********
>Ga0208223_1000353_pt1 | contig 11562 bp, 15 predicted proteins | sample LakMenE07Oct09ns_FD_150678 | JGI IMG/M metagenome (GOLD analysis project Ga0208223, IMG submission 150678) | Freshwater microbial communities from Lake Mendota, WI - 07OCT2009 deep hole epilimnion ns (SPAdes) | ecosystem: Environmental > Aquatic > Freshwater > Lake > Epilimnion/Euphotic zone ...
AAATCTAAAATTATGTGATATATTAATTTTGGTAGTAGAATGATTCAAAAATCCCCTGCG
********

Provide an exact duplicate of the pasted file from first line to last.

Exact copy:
>Ga0208223_1000353_pt1 | contig 11562 bp, 15 predicted proteins | sample LakMenE07Oct09ns_FD_150678 | JGI IMG/M metagenome (GOLD analysis project Ga0208223, IMG submission 150678) | Freshwater microbial communities from Lake Mendota, WI - 07OCT2009 deep hole epilimnion ns (SPAdes) | ecosystem: Environmental > Aquatic > Freshwater > Lake > Epilimnion/Euphotic zone ...
AAATCTAAAATTATGTGATATATTAATTTTGGTAGTAGAATGATTCAAAAATCCCCTGCG